Hanging over the visit, however, were questions about whether Kennedy will challenge Warren's fellow Massachusetts senator, Ed Markey, in the state's Democratic primary. The move could spark an intraparty firestorm in one of the nation's most reliably Democratic states, with Warren at the center.
Kennedy tamped down the inherent awkwardness of the political triangle between him, Warren and Markey during his campaign stops in New Hampshire. "I cannot imagine that (Warren) has given one iota of thought or stress as to some decision about this race, at all," Kennedy told reporters after a stop in Lebanon. "I think she's got bigger fish to fry than an issue on this. I don't think that's causing her lost sleep."
Although Kennedy has filed campaign paperwork with the Federal Election Commission, he has not officially decided whether he will challenge Markey. On Thursday, the 38-year-old said he was still "working through it."
Warren has already endorsed Markey, and his campaign recently released an ad of the presidential candidate promoting his reelection. Markey has also campaigned for Warren in New Hampshire, which holds the nation's first presidential primary.
Even so, Kennedy may be a bigger draw for Warren than Markey in New Hampshire, a state that will be key to her chances of winning her party's nomination for president. Kennedy "has a huge fan base in New Hampshire," said Ray Buckley, the Democratic Party chairman of New Hampshire, tying back to his family's work in shaping the state party and his own campaign work in the state.
"If it wasn't for the Kennedy family's involvement, the modern-day Democratic Party in New Hampshire wouldn't exist," Buckley said. Kennedy didn't mention his Senate ambitions as he talked to small crowds of voters at a pair of Warren campaign offices. He instead focused on his personal history with the presidential candidate, fondly recalling Warren's time teaching him at Harvard.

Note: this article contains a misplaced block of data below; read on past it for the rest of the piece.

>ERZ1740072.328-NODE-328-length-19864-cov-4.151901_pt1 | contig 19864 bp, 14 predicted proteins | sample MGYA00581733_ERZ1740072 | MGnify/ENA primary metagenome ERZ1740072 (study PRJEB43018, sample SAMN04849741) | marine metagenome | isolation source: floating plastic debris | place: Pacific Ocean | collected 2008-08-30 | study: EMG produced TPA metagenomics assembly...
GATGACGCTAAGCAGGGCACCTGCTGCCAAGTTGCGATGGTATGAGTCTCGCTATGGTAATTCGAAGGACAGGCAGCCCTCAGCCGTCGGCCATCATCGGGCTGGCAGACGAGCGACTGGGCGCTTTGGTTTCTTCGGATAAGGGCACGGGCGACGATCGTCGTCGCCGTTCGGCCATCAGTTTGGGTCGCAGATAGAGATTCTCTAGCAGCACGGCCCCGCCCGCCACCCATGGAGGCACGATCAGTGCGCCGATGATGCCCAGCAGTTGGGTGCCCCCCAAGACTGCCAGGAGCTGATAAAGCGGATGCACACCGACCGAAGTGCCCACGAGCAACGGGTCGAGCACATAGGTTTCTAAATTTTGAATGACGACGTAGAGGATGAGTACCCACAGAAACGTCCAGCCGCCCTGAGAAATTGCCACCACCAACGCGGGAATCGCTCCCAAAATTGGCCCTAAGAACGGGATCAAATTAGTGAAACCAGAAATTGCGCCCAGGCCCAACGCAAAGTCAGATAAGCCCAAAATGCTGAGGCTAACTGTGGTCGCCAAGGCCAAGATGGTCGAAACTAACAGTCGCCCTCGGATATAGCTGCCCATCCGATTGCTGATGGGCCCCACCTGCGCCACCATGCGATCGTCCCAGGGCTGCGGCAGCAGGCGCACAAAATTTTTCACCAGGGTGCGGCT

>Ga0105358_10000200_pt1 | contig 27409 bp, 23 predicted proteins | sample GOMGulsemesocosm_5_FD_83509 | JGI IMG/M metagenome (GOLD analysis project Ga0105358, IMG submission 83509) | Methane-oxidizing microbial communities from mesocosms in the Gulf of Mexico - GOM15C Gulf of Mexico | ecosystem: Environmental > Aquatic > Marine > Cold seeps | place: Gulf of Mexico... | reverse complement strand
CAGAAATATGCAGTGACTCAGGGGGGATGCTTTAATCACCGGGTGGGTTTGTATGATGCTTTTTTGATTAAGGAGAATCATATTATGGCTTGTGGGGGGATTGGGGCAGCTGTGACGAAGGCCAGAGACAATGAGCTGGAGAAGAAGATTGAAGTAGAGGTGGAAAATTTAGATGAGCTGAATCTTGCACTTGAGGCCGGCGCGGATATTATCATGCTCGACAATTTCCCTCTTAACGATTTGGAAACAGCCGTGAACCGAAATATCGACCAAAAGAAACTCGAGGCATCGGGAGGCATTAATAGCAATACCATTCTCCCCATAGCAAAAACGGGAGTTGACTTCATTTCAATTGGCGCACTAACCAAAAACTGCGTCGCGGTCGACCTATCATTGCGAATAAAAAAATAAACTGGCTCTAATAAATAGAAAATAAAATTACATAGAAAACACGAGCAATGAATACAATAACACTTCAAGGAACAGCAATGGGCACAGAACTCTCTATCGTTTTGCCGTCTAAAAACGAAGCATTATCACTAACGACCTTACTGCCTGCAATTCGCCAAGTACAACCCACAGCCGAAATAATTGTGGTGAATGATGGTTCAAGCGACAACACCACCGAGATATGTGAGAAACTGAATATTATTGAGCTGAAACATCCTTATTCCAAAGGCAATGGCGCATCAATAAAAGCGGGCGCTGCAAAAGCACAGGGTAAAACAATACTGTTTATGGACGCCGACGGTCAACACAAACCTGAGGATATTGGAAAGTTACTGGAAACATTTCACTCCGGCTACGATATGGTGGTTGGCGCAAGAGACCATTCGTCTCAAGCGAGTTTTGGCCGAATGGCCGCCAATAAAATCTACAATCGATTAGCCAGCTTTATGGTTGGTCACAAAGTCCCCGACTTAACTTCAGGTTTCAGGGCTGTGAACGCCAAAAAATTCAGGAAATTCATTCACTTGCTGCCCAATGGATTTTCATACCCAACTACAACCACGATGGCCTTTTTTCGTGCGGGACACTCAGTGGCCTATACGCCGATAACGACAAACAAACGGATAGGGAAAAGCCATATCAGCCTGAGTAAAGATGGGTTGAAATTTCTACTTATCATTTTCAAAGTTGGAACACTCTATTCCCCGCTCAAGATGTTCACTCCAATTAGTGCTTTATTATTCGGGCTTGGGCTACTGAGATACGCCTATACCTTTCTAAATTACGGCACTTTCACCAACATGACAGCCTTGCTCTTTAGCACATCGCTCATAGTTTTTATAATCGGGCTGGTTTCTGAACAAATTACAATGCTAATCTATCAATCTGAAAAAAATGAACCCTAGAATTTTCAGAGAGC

"There's a long-standing great friendship between Elizabeth Warren and Joe Kennedy that goes much deeper than, I think, the professional relationship she has with Ed Markey," said Mary Anne Marsh, a Democratic strategist in Massachusetts.
Markey, 73, isn't the most obvious candidate for a primary challenge in a party that's recently seen several young progressives topple more seasoned, less liberal incumbents. He's well regarded in Massachusetts and has championed progressive issues, including on climate change.
What Kennedy has that Markey lacks is the same aura of generational change that propelled 37-year-old Pete Buttigieg from a little-known mayor of South Bend, Indiana, to a nationally known presidential candidate.
What Markey has that Kennedy lacks, of course, is Warren's formal endorsement. Warren told reporters last month that Kennedy is "an amazing person," but she made no move to distance herself from Markey.
When Kennedy was asked Thursday if he has spoken with Warren, he said, "I've had a number of conversations with her. I'm going to keep those conversations private and defer to her as to how much of that she wants to reveal."
Back in Massachusetts, support for Warren's presidential bid doesn't ensure those same voters would stick with Markey if Kennedy decides to challenge him. Bliss Austin Spooner, a 53-year-old Warren supporter from Cambridge, said she's leaning toward supporting Kennedy if he primaries the Democratic incumbent.
"It's either kind of good audacious or bad audacious depending on who you talk to," she said of Kennedy's possible run. While New Hampshire voters may not have a say in sending Kennedy to the Senate, some who saw him speak weren't enthusiastic about him weighing a run.
"Doesn't it feel smarmy to you?" pondered Barbara Jones, co-chair of the Upper Valley Democrats.
Associated Press writer Elana Schor contributed to this report from Washington.